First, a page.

(Dawn Thilmany, Professor, and Becca Jablonski, Assist. Prof., Colo State Univ) Give your input on key issues, priorities and opportunities for Colorado to guide its ag and food sector to enhance our communities, economies and quality of life. We will summarize highlights of our study and community engagement thus far.
  • CPS research – (Bonnie Fernandez-Fenaroli, Exe Dir, Center for Produce Safety)  Join Bonnie for more discussion on Center for Produce Safety work.  Bonnie will be joined by Dr. Ellis Owens (Birko) and Dr. Alan Franklin (USDA APHIS).
  • Can Farm to School Work for Your Farm –  (Lyn Kathlene, Director, Spark Policy Institute and Andrea Northup, Farm to School Regional Lead, USDA Food & Nutrition Service) We’re here to help you determine if selling your produce to schools and other institutions might make sense for you, your farm, and your bottom line.  We’ll review the many resources that can help, including the Colorado Farm to School Primer, “Invitation to Bid” examples from Colorado school districts, food safety guidelines and resources, as well as the USDA Farm to School (FTS) Program’s fact sheets, technical assistance and grants! In addition, we’ll provide an update on Colorado’s FTS producer mentoring program and the CoBank FTS regional grant program that has provided Western Slope F&V producers with funding to help offset the costs of becoming GAP certified and facilitated sales to schools.
  • Feeding Colorado: Distributing nutritious, wholesome food to those in need across our state –  (Karen McManus, Food Procurement Mgr, Community Food Share) A discussion of who we are and how we work with producers across the state to get the most nutritious food out to those struggling with hunger. We will answer questions on tax incentives, existing partnerships and opportunities available to producers no matter what the size of their operation.
  • Young Farmers & the Future of Colorado Agriculture –  (Kate Greenberg, Western Program Director, and Cassidy Tawse-Garcia, Southwest Organizer, National Young Farmers Coalition) The National Young Farmers Coalition (NYFC) represents, mobilizes, and engages young farmers to ensure their success. We are a national coalition of all ages tackling the most critical structural and economic issues that prevent motivated young and beginning farmers from entering into and succeeding in agriculture. Join NYFC to workshop challenges and opportunities facing the next generation of farmers and ranchers in Colorado, from land and water access and student loan debt to the issues you and farmers around you face. We will explore solutions through local organizing, policy advocacy, leadership development, and business services.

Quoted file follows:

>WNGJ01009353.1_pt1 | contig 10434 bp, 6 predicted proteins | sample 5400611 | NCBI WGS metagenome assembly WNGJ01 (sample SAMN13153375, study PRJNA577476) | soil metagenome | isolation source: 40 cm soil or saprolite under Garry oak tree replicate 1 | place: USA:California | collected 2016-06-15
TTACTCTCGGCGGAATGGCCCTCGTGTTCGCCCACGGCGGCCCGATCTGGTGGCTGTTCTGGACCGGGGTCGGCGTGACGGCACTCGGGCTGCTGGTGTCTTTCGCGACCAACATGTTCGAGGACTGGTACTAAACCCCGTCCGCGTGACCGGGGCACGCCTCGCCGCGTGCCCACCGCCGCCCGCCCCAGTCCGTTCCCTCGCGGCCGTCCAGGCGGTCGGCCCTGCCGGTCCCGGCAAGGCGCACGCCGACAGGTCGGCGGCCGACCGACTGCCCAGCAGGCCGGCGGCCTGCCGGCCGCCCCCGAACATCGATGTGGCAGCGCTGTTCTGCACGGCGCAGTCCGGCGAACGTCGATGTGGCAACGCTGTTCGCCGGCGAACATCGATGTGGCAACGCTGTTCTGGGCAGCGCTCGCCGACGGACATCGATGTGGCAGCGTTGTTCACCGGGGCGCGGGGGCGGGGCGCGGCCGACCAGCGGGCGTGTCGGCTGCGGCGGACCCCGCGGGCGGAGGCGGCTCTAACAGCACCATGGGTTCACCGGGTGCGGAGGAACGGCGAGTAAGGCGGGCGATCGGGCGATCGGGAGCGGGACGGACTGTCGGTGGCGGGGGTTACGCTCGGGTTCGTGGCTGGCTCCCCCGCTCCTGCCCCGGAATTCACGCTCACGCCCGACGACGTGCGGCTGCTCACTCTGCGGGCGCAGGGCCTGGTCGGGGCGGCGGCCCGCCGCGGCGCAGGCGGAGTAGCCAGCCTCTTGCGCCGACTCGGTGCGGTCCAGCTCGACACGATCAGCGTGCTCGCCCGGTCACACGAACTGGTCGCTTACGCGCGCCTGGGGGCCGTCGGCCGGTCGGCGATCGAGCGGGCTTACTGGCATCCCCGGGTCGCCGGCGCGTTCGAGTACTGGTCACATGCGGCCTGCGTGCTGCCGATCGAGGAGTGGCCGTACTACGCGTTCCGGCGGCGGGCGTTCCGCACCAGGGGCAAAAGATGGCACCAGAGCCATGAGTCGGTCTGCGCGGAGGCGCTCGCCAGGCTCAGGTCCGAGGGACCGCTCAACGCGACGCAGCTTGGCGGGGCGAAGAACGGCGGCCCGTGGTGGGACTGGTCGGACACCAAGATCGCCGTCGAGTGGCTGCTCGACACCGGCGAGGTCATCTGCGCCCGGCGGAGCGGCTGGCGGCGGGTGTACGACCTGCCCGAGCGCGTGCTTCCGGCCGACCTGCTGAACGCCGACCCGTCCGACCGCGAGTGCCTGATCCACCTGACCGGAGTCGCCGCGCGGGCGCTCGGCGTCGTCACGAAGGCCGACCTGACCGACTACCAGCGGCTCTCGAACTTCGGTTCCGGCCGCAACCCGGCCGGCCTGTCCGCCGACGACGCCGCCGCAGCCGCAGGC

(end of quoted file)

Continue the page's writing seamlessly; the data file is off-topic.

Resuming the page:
• H-2A program – (Jason Resnick, Western Growers)  Jason will explore many complexities surrounding H-2A program compliance, best practices to ensure timely certification, avoiding corresponding worker issues, and avoiding allegations of U.S. worker discrimination.

2- Grower/Buyer networking (More than 20 buyers anticipated | Check back for more confirmed buyers)

  1. Alberts Organics
  2. Blue Apron
  3. Boulder Valley School District
  4. Colo-Pac
  5. Coosmans-Denver
  6. Costco
  7. Door to Door Organics
  8. Feeding Colorado
  9. Fresh Pack
  10. Fresh Point
  11. Greeley-Evans School District
  12. Huron Produce
  13. Kroger
  14. LoCo Food Distribution
  15. Melissa’s
  16. Robinson Fresh
  17. Safeway
  18. Sprouts Farmers Market
  19. St Vrain Valley School District
  20. Tony’s Market
  21. Weld Food Bank
  22. Whole Foods Market

3- Visit with more than 30 Exhibitors in the ballroom, hallway and foyer.  Confirmed to date include:

Agfinity inc.
AgPro Systems, Inc
American AgCredit
Aquatic Resources Inc.
Azomite Minerals
Centennial Ag
Colorado Mushroom Farm
Colorado State Irrigation, LLC
Colorado State University
Feeding Colorado
Hollar Seeds
Inman Interwest, Inc.
Johnny’s Selected Seeds
K ·Coe Isom
Keithly-Williams Seeds
Larson Irrigation Inc.
LiveWell Colorado
Pueblo County Extension
Rehrig Pacific
Rocky Mountain Farmers Union
Silveus Insurance Group
USDA / Risk Managment Agency
Visugen Global Llc
WSARE / CSU Extension

2:30 – 3:20 pm

Second Breakouts

A – Labor